For eight wild, magical and sometimes disconcerting days each September the great festival of Indrajatra turns Katmandu into a raucous celebration.
A living goddess rides a massive thundering chariot through narrow streets crammed with worshippers. A god battles demons by turns fierce and comical. A white elephant careens through a crowd that laughs even as their heads get knocked.
Young men jostle to drink beer spewing from a god’s huge white-fanged mouth. The ferocious red-maned demon Lakhe dances through the streets with upraised sword, scaring the pants off every kid in town.
Indrajatra commemorates an ancient instance of celestial “wrong place, wrong time” that turned into phenomenal good luck for the Katmandu Valley. The Hindu god of rain, Indra, came to the valley to collect flowers that his mother, Dagini, needed to celebrate the approaching women’s festival of Teej. Disguised as a mortal, Indra strolled the valley collecting flowers. Being a god, he wasn’t accustomed to asking permission, so he picked whatever and wherever he wanted.
Katmandu farmers treasured their flowers (they still do) and it wasn’t long before an irate posse followed the trail of missing blossoms, pounced on Indra and bound him up as a thief.
They scoffed at his claims of divinity. Indra’s white elephant, half faithful mount, half companion, came down to earth and, after looking everywhere, found him, but, unable to free him, went back and got Dagini.
She came before the farmers and pleaded for her son’s forgiveness. The farmers hemmed and hawed, but finally let Indra go. In return Dagini granted the farmers a boon: heavy fogs to water crops during autumn and winter’s dry months, which still bless farmers’ fields. Indrajatra commemorates the farmers’ good fortune.
Indrajatra is also when the Kumari places a red tika mark on the King’s forehead, reaffirming his rule for the coming year.
The Kumari, a young girl selected as the living incarnation of the goddess Kumari, lives in her beautiful 18th-century palace beside the old royal palace. Her reign ends when she reaches puberty or bleeds from a wound, so she and her family enjoy things while they can. The Kumari is spoiled terribly with whatever she wants, but it is a life of isolation. She lives secluded from public contact. Casual trips to the bazaar are forbidden (her feet must never touch the ground).
Indrajatra is the only time she appears publicly, pulled through Katmandu’s narrow streets in a massive wagon with wooden wheels as tall as a man. It takes dozens of men to pull, and each neighborhood in the city takes its turn organizing a group of men to haul it.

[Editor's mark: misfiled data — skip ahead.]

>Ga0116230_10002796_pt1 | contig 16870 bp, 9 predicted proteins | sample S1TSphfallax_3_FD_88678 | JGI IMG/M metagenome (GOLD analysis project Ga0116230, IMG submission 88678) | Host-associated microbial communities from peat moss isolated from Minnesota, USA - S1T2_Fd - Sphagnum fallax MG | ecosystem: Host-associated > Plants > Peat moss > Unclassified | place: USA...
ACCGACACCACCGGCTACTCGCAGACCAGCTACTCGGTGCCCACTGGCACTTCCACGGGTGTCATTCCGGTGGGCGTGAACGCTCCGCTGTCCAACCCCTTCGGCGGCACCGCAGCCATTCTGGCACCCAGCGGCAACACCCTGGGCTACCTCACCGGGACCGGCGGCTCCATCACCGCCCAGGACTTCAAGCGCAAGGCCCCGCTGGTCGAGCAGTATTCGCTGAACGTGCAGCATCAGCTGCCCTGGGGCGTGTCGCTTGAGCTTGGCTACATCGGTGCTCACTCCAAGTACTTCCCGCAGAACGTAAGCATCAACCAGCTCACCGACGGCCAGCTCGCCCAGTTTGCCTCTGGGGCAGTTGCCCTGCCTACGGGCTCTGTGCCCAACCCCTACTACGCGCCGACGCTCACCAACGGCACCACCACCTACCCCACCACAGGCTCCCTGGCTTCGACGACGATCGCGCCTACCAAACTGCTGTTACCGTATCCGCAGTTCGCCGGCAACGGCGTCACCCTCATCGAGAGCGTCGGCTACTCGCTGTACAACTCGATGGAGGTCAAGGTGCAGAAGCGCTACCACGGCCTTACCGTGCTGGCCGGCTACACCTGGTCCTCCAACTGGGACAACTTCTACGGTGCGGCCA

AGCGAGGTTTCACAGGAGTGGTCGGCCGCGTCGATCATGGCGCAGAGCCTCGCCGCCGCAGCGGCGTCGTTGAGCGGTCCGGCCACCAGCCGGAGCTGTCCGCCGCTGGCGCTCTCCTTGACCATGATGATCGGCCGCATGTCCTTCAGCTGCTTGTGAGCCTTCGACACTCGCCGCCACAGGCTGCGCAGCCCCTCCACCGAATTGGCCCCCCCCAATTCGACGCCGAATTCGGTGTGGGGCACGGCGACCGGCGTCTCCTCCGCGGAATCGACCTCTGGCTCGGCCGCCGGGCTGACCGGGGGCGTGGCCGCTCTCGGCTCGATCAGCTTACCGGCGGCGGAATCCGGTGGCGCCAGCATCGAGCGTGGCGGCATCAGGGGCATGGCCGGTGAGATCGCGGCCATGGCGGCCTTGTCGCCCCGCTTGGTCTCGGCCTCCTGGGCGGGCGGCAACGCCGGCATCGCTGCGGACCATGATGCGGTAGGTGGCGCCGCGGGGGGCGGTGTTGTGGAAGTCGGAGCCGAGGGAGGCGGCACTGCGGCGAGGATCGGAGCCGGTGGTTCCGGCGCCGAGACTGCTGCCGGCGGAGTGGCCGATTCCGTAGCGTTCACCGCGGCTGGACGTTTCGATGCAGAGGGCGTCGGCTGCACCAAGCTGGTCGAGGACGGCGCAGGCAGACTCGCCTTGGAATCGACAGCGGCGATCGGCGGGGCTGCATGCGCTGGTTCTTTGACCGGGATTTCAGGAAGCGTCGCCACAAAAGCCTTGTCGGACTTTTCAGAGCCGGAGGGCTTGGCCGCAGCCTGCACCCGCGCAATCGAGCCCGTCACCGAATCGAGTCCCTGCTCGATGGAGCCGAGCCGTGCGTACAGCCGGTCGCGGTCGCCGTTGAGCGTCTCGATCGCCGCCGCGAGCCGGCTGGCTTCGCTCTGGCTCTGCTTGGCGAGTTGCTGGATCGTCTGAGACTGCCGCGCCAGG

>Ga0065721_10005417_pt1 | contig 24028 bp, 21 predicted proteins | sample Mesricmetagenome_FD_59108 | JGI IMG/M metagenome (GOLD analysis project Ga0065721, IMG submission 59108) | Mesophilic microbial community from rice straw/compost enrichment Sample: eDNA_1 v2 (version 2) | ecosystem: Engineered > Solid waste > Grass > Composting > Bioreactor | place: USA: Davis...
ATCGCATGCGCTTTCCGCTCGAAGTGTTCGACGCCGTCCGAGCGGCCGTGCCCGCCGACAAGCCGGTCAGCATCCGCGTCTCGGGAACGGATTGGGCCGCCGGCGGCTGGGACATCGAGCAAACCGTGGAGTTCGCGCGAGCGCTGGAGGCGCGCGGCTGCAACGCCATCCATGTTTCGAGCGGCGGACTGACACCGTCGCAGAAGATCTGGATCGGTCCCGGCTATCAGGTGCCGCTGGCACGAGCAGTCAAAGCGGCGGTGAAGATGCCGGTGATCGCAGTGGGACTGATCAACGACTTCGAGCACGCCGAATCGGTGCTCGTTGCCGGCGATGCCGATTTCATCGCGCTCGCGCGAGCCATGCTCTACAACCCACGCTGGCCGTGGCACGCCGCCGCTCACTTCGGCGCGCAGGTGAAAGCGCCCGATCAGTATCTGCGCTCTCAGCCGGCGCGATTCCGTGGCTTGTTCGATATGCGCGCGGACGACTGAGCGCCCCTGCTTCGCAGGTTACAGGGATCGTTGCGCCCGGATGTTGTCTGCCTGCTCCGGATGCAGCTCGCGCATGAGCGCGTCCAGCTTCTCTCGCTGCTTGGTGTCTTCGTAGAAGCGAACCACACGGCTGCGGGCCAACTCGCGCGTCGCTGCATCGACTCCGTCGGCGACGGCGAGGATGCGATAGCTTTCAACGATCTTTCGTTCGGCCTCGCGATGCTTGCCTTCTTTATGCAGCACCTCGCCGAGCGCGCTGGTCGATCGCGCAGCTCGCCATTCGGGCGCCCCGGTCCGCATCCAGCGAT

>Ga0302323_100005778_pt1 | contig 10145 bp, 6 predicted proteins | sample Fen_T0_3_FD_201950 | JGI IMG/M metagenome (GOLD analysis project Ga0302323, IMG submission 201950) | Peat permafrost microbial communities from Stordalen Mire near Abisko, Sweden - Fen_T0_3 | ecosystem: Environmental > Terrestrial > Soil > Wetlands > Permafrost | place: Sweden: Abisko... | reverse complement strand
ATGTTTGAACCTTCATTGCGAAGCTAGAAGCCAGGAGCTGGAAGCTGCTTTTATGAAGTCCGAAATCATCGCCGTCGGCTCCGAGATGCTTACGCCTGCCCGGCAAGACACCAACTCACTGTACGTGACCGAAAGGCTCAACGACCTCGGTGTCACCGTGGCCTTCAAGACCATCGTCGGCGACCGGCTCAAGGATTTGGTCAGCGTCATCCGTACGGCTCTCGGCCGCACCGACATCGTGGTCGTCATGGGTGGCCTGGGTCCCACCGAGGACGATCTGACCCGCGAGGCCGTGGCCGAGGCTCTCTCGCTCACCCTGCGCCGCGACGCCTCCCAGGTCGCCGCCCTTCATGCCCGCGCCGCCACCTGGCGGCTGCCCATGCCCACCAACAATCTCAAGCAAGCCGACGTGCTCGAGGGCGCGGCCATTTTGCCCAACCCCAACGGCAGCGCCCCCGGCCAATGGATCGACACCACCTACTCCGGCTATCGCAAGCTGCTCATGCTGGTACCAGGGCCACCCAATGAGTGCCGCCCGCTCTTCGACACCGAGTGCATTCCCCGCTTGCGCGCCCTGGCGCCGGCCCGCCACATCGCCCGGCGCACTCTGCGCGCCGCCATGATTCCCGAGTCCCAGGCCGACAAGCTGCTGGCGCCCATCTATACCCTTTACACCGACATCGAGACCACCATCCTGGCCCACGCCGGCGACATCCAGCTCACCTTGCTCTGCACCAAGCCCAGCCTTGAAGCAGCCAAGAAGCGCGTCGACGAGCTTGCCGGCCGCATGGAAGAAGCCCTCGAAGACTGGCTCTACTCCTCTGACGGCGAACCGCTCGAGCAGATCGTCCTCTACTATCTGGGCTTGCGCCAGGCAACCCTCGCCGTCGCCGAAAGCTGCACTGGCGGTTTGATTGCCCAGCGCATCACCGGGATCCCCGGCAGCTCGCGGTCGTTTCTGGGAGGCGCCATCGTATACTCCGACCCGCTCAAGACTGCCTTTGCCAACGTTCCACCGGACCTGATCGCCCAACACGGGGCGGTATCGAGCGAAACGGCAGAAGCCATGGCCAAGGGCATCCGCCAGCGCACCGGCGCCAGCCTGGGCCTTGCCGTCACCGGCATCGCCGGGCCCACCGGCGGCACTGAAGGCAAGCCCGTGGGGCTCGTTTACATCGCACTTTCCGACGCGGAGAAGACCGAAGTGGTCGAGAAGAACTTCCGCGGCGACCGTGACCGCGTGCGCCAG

Crowds lean out upstairs windows showering her with coins, flowers and short prayers as her throne rumbles past, all with the hope that this will obtain the goddess’ good favor for the next year. Fueled by the moment’s passions and more than a little home-brew, progress is ragged. Sometimes the huge eyes on her wagon wheels don’t see very well. Power poles are knocked down, tile roofs demolished and spectators’ bones are broken.
Masks of Bhairab, god of wrath and destruction, are also displayed and worshipped. Dozens of masks gaze fiercely along the city’s streets, but two are truly awesome.
Fearsome purple Akash (sky) Bhairab towers above the crowd. Each neighborhood buries him beneath wreaths of flowers and constructs mounds of fruit to appease him. As soon as one group is finished, everything is cleared and another group appears, arms heaped with fragrant flower wreaths as thick as a man’s leg.
Seto (white) Bhairab near the old palace is even bigger. For three nights, rice beer trickles out of a pipe protruding from his mouth, a white-fanged maw that could easily swallow a man. Drinking this beer guarantees good luck, and hundreds of young men vault each other’s shoulders to get a sip. Luckiest of all is the man who swallows the single small live fish placed in the beer.
Indra, an elaborately costumed and masked dancer, vanquishes dancers dressed as demons in a ritual dance performed in neighborhood squares all across the old city. Children watch mesmerized. Old people grow nostalgic as the world of their childhood returns for an evening.
The demon Lakhe, with hideous scarlet face and mane, bounds through the streets as a drum beat warns of his coming. Terrified children huddle behind the nearest grownup’s legs. More than a few passersby are roughly shoved to the side as he rushes on. Dripping sweat, radiating body heat from his exertions, neck veins popping under his heavy mask, caught up in the emotions of his romping dance, Lakhe is a powerful figure. Like most elements of Indrajatra he creates a tension, a prick of danger, as he roams the city.
Even the comic search of Indra’s faithful elephant has two sides. The elephant’s mask has no eye holes, and the two men inside the wicker body rely on guides. Sometimes these guides simply let go. The crowd roars as the elephant careens from side to side, but more than a few come away with bruised bodies and egos.
Under the silver light of a full moon Indrajatra works the same magic it has for more than two centuries. There is an energy that is almost primordial, taking us back to a time when we all believed the gods really did roam our streets. It is an atmosphere all too often lost in our age of tailored-for-tourism, Disney-esque “events.” There are no souvenir Indrajatra towels or boxes of chocolates. There are no Kumari butter cookies.
Indrajatra is still the real thing. There is a lot of fun, but with a touch of danger — which makes the festival all the more memorable.